Jones v. City of Port Arthur et al
ORDER overruling objections and adopting 77 Report and Recommendation. Ordered that 65 Motion for Summary Judgment is granted, and this lawsuit is dismissed with prejudice. Signed by Judge Ron Clark on 4/22/13. (tkd, )
IN THE UNITED STATES DISTRICT COURT
FOR THE EASTERN DISTRICT OF TEXAS
CITY OF PORT ARTHUR, JOHN A.
COMEAUX, E.J. ROMERO, JR., ROSS E. '
BLACKKETTER, ALBERT T. THIGPEN, '
STEPHEN B. FITZGIBBONS
ORDER OVERRULING OBJECTIONS AND ADOPTING MAGISTRATE JUDGE’S
REPORT AND RECOMMENDATION
On June 12, 2012, this pro se, employment-discrimination case was referred for all pretrial
matters to United States Magistrate Judge Zack Hawthorn. On February 15, 2013, Defendants
City of Port Arthur, John A. Comeaux, E.J. Romero Jr., Ross E. Blackketter, Albert T. Thigpen,
and Stephen B. Fitzgibbons (collectively the “Defendants”) filed a Motion for Summary Judgment
(Doc. No. 65).
On April 2, 2013, the magistrate judge filed his report (Doc. No. 77)
recommending that the Court grant the Defendants’ Motion for Summary Judgment and dismiss
this case with prejudice. The Plaintiff, Kevin Jones (“Jones”), filed timely objections to the report
and recommendation and the Defendants filed a response to those objections. (Doc. Nos. 79, 80.)
A party who files timely written objections to a magistrate judge’s report and
recommendation is entitled to a de novo determination of those findings or recommendations to
which the party specifically objects. 28 U.S.C. § 636(b)(l)(c) (Supp. IV 2011); FED. R. CIV. P.
72(b)(2)–(3). “Parties filing objections must specifically identify those findings [to which they
object]. Frivolous, conclusive or general objections need not be considered by the district court.”
Nettles v. Wainwright, 677 F.2d 404, 410 n.8 (5th Cir. 1982) (en banc), overruled on other grounds
by Douglass v. United Servs. Auto. Ass’n, 79 F.3d 1415 (5th Cir. 1996) (en banc).1 Jones’s
objections do not identify any specific issues of law or fact, among those set forth in the magistrate
judge’s report and recommendation, with which he disagrees. Therefore, Jones fails to invoke his
right to a de novo review of the report and recommendation. Nonetheless, in light of Jones’s pro
se status, the Court has undertaken a de novo review of the report and recommendation and
objections, and the Court concludes that the magistrate judge’s findings and conclusions are
correct. See Douglass, 79 F.3d at 1429 (noting that a district court may alternatively find the
magistrate judge’s findings and conclusions were correct even though a party did not properly
object to the report and recommendation).
The magistrate judge correctly analyzed Jones’s race-based employment discrimination
claim under 42 U.S.C. § 1983 using a modified McDonnell Douglas burden-shifting framework.
Under that framework, the magistrate judge found that Jones established a prima facie case of
race-based employment discrimination since Jones was qualified for his job, terminated, and then
replaced by an individual of another race. The magistrate judge then went on to find that the
Defendants articulated a legitimate non-discriminatory reason for Jones’s termination—Jones’s
repeated refusal to follow a direct, legal order of a superior. Finally, the magistrate judge found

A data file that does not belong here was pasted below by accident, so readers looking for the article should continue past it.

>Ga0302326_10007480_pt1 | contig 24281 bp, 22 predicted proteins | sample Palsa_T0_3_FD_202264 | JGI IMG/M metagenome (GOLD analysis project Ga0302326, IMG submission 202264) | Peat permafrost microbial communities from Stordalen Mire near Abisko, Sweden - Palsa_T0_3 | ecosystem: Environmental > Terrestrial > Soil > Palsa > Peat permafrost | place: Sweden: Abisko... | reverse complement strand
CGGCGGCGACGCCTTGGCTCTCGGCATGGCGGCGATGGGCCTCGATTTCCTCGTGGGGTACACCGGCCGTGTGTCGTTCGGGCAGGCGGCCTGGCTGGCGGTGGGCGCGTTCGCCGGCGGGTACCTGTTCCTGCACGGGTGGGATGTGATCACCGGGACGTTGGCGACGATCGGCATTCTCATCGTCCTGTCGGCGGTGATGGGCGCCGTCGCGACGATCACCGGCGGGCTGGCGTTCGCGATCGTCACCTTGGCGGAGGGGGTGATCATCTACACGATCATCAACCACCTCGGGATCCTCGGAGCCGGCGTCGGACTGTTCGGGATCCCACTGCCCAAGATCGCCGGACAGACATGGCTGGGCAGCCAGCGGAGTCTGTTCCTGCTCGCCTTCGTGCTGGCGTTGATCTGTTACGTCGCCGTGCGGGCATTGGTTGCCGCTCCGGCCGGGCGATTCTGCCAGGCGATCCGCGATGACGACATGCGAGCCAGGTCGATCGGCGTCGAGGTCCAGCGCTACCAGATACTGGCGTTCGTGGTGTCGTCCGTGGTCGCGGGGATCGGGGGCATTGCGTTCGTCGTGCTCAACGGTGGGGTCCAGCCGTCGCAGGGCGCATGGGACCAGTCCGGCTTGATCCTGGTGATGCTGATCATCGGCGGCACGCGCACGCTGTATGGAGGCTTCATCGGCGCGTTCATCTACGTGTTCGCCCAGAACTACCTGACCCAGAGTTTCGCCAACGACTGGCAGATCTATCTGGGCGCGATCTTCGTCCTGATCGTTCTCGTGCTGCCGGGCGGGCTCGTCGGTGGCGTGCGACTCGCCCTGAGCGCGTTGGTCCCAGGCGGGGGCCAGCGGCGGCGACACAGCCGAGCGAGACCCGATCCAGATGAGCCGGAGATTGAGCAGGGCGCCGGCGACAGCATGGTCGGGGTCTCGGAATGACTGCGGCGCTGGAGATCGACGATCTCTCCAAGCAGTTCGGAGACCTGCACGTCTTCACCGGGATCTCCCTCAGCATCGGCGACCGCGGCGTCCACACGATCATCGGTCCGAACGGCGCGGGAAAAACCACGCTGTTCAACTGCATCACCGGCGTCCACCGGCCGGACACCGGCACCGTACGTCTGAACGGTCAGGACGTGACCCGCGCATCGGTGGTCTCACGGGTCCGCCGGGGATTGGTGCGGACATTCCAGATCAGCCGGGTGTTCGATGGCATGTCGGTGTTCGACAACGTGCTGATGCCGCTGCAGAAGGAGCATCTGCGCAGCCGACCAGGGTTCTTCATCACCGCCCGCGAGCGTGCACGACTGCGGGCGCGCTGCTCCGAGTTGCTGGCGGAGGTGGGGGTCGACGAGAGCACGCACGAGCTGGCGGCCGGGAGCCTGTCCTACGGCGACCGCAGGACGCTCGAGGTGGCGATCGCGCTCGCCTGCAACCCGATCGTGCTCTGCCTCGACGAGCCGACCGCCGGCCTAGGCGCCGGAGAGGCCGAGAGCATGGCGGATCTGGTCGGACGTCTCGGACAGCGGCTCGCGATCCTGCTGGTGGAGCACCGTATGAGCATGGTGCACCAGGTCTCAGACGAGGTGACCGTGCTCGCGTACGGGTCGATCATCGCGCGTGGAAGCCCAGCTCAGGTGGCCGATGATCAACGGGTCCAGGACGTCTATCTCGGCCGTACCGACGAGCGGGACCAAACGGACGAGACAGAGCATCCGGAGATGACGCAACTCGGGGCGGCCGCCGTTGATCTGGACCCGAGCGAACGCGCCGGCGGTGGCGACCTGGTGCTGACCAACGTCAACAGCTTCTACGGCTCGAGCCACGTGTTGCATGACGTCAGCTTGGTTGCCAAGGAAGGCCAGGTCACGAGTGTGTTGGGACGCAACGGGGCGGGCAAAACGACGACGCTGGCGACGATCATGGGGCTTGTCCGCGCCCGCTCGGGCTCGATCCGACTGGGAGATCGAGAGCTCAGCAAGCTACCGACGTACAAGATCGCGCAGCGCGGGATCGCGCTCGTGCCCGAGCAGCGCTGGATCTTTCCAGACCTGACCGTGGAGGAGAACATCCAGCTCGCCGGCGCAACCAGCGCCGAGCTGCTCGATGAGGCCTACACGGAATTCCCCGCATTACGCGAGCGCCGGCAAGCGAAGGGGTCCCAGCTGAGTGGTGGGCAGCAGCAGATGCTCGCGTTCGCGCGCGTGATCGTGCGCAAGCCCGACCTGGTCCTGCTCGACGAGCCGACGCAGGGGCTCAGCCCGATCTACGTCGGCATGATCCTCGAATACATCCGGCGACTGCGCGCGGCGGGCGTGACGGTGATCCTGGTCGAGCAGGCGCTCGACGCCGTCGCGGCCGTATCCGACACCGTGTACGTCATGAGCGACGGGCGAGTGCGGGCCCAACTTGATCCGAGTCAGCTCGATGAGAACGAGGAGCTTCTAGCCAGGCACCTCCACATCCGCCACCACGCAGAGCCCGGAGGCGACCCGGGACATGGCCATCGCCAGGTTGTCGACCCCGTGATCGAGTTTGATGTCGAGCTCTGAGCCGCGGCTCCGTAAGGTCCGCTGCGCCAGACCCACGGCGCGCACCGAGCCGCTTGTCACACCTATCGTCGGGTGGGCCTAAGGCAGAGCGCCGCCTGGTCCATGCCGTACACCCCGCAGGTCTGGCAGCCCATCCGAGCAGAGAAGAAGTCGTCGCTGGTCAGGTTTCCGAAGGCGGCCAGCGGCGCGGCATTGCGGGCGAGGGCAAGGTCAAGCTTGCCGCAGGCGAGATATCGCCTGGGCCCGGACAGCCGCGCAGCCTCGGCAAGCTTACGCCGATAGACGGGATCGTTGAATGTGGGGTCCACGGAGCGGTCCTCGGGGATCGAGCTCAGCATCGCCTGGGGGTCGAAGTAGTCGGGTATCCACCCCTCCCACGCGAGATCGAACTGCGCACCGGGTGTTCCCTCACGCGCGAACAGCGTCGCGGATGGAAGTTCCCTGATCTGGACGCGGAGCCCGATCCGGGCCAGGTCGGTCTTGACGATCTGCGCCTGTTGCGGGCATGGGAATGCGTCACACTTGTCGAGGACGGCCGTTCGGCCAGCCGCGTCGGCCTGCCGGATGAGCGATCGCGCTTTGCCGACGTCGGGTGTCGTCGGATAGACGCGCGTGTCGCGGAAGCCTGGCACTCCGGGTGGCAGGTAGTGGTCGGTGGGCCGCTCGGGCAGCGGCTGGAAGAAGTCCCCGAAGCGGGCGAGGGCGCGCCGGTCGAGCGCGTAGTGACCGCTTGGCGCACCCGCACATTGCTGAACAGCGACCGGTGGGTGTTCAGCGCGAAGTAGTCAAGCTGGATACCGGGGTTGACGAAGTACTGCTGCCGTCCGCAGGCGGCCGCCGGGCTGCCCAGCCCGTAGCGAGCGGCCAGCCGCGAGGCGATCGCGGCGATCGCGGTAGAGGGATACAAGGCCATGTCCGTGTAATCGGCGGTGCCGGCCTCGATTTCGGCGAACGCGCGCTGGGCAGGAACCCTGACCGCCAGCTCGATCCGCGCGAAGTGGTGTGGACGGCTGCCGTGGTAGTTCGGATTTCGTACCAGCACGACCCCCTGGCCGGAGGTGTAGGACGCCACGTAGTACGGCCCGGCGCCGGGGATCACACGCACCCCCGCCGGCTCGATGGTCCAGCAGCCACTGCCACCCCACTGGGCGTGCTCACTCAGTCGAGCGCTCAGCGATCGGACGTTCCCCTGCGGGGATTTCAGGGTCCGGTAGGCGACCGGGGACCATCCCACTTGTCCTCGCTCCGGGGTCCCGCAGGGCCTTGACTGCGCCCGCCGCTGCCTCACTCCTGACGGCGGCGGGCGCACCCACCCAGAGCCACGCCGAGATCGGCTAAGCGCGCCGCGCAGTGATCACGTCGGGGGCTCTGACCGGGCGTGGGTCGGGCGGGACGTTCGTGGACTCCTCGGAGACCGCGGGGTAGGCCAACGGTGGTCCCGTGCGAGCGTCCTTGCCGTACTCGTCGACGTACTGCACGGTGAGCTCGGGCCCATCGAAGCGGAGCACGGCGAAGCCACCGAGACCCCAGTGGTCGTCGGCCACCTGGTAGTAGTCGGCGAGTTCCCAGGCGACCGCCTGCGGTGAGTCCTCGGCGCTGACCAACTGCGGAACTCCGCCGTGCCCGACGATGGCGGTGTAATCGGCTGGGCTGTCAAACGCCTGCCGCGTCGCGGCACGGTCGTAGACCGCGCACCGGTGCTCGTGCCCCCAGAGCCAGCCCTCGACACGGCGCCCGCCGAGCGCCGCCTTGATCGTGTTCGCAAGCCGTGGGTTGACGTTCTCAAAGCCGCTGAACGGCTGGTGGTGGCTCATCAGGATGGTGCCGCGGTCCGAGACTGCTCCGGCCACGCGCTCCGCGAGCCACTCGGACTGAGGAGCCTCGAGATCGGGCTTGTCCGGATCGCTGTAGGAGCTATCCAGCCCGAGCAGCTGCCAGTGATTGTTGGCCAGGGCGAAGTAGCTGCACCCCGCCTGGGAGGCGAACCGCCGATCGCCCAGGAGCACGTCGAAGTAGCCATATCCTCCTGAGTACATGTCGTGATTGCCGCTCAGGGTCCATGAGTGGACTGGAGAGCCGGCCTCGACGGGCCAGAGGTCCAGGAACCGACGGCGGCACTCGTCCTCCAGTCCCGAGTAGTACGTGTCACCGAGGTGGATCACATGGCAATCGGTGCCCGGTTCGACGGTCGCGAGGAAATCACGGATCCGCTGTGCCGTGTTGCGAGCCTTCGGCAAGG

that Jones had failed to offer evidence creating a genuine issue of material fact that either: (1) the
Defendants’ reason is not true, but is instead a pretext for discrimination; or (2) that the
Defendants’ reason, while true, is only one of the reasons for their conduct, and another motivating
factor is Jones’s race. See (Doc. No. 77, at 19) (quoting Assariathu v. Lone Star Health Mgmt.
Assocs., No. 12-10730, 2013 U.S. App. LEXIS 4597, at *6 (5th Cir. Mar. 6, 2013) (unpublished
opinion) (quoting Rachid v. Jack In The Box, Inc., 376 F.3d 305, 312 (5th Cir. 2004))).
1 . In his report and recommendation, the magistrate judge clearly informed the parties of these
requirements. See (Doc. No. 77, at 20).
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After reviewing the record, the Court agrees with the magistrate judge’s findings. There
is insufficient evidence in the record to create a genuine issue of material fact either that the
Defendants’ non-discriminatory reason for terminating Jones is a pretext for discrimination or that
Jones’s race was a motivating factor for his termination.
Jones’s objections and attached
evidence do not undermine this finding. Jones’s objections are primarily aimed at discrediting
various statements or evidence submitted by the Defendants. Jones’s objections neither cite to
the attached evidence nor otherwise reveal its relevance to the material issues in this case. As a
whole, Jones’s objections and attached evidence, when combined with the remainder of the record,
do not create a genuine issue of material fact under the McDonnell Douglas framework. While
Jones may believe that his termination was motivated by a discriminatory animus, he has not
offered sufficient evidence to support that belief. Accordingly, Jones has failed to meet his
summary judgment burden: his claims should be dismissed with prejudice. It is, therefore,
ORDERED that Jones’s objections (Doc. No. 79) are OVERRULED; the magistrate
judge’s report and recommendation (Doc. No. 77) is ADOPTED; the Defendants’ Motion for
Summary Judgment (Doc. No. 65) is GRANTED; and this lawsuit is DISMISSED with
prejudice. Final judgment will be entered separately.
So ORDERED and SIGNED on April _____, 2013.
United States District Judge
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